In the past few years, articles have documented an increased association of NSF in patients who receive a higher total cumulative dose over months or even years. “This has significant potential ramifications for anyone who will be exposed to continued and/or long-term follow-up for their disease,” says Kanal.
Meanwhile, as some researchers search for the cause, others study the nature and frequency of adverse reactions. For instance, Hunt’s recent study, reported in the October 2009 issue of the American Journal of Roentgenology, indicated that iodinated and gadolinium-based contrast agents used in CT and MRI scans result in a very low rate of adverse effects.
Hunt and Mayo Clinic colleagues Robert P. Hartman, MD, and Gina K. Hesley, MD, sought to determine the frequency and characteristics of adverse effects of low-osmolar iodinated and gadolinium contrast agents used in a large number of exams at the Mayo Clinic in Rochester. They conducted a retrospective review of all intravascular doses administered from 2002 through 2006.
“The four-year time period and large number of cases made this study unique in terms of scope, and it was also significant in terms of reportage,” says Hunt, the study’s lead author. “We attempted to update information not only for clinicians’ knowledge but also to provide better informed consent to patients.”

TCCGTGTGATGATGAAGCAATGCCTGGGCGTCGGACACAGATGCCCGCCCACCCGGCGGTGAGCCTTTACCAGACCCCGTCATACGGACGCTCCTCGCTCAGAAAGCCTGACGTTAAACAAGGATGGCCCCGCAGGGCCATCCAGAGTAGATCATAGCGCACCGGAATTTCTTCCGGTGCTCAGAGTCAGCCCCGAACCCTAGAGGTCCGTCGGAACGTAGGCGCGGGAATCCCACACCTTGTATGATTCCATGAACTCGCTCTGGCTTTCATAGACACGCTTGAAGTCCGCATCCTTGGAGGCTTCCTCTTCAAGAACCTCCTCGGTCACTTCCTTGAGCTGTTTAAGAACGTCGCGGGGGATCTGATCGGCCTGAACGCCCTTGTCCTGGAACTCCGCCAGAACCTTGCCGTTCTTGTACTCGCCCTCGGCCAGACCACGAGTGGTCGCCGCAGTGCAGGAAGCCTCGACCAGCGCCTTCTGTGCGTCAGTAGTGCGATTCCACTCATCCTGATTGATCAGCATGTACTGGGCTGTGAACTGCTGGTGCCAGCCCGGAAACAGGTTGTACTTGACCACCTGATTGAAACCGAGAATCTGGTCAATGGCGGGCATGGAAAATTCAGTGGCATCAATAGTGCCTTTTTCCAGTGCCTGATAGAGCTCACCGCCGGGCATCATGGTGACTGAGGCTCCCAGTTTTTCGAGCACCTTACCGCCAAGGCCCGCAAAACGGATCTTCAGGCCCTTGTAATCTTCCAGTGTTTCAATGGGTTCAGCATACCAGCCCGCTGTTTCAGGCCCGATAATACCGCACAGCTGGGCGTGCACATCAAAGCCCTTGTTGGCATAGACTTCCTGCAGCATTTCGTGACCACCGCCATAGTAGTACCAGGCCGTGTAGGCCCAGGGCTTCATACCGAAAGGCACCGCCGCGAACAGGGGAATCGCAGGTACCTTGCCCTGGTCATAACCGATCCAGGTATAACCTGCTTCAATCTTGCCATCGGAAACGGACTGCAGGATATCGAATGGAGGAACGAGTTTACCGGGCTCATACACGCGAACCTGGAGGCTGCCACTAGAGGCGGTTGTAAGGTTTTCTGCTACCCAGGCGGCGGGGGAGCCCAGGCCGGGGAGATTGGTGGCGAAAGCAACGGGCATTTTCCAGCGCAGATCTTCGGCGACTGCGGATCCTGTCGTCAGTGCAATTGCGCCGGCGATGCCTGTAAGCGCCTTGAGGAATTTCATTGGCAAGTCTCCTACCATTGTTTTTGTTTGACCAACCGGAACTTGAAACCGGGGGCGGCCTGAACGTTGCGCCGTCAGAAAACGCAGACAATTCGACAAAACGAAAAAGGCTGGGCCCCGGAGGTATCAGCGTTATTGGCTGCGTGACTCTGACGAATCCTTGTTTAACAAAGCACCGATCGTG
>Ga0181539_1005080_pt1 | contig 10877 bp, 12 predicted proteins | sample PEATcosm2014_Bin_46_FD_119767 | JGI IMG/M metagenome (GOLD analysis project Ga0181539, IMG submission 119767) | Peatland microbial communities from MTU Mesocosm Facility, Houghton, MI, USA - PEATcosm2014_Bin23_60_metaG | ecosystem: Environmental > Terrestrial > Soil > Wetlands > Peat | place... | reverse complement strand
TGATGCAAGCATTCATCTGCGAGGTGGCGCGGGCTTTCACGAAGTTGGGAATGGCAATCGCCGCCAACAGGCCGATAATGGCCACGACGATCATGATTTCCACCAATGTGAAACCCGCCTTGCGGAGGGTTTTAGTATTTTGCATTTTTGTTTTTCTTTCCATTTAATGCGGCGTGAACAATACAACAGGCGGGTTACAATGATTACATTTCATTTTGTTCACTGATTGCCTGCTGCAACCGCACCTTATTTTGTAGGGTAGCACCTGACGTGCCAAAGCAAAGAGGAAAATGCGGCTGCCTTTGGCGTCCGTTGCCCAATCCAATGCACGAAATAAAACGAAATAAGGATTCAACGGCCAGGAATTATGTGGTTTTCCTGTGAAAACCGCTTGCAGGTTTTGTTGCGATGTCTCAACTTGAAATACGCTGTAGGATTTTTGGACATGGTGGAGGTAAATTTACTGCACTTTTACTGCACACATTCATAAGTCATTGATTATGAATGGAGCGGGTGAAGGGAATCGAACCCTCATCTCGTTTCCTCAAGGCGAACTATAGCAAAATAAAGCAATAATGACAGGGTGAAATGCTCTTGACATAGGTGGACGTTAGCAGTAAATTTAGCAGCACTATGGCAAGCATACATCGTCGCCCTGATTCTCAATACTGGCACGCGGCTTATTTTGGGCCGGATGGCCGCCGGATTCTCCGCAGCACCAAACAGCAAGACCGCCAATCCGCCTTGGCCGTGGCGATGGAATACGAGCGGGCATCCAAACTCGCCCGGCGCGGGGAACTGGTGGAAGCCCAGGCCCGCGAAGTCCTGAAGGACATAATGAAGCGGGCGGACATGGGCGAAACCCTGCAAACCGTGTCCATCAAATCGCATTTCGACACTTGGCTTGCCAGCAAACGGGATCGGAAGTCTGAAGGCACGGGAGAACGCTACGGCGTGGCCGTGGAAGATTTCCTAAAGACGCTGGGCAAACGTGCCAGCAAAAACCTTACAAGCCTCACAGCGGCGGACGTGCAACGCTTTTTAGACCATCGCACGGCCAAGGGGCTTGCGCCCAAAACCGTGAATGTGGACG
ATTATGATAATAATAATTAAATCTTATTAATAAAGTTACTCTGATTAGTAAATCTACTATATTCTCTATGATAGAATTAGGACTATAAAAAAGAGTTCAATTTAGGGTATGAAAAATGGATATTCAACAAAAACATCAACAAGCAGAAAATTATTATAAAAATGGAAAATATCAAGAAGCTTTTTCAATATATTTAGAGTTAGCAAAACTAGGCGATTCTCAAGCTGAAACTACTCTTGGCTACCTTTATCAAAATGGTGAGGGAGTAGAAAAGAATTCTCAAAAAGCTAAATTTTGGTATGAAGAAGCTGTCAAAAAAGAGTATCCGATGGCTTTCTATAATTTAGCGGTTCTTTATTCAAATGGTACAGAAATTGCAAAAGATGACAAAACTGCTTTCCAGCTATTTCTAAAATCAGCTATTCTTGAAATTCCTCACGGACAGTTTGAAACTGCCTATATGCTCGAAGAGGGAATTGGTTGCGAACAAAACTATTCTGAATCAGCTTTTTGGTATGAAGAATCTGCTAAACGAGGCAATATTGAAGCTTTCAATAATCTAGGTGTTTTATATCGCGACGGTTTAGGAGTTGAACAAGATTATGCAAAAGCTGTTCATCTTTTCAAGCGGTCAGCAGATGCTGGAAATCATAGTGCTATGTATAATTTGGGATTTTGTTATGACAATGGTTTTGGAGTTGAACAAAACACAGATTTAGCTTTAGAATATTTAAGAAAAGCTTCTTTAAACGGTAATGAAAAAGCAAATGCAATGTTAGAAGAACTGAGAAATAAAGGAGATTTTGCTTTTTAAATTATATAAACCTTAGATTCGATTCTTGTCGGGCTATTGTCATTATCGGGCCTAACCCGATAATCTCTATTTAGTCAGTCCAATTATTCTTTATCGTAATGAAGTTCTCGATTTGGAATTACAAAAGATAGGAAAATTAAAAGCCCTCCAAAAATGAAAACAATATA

Hunt and colleagues identified only 522 instances of adverse effects, and a large majority of these instances involved mild reactions (eg, nausea, vomiting, minor rashes) not NSF; 16 cases required transfer for observation and treatment.
Specifically, the researchers examined 298,491 low-osmolar iodinated and 158,439 gadolinium administrations. The 522 cases of adverse effects represented 0.11% of the total, including 458 low-osmolar iodinated and 64 gadolinium administrations. According to the researchers, the most common adverse effects were hives (274, or 52.5%) and nausea (92, or 17.6%). Of all adverse effects, 79 of low-osmolar iodinated and 15 of gadolinium contrast material necessitated treatment, with most treatments performed in the radiology department. In the 16 reaction cases, epinephrine was used to manage an adverse effect in nine instances. Only two of the premedicated reactions necessitated transfer to the emergency department.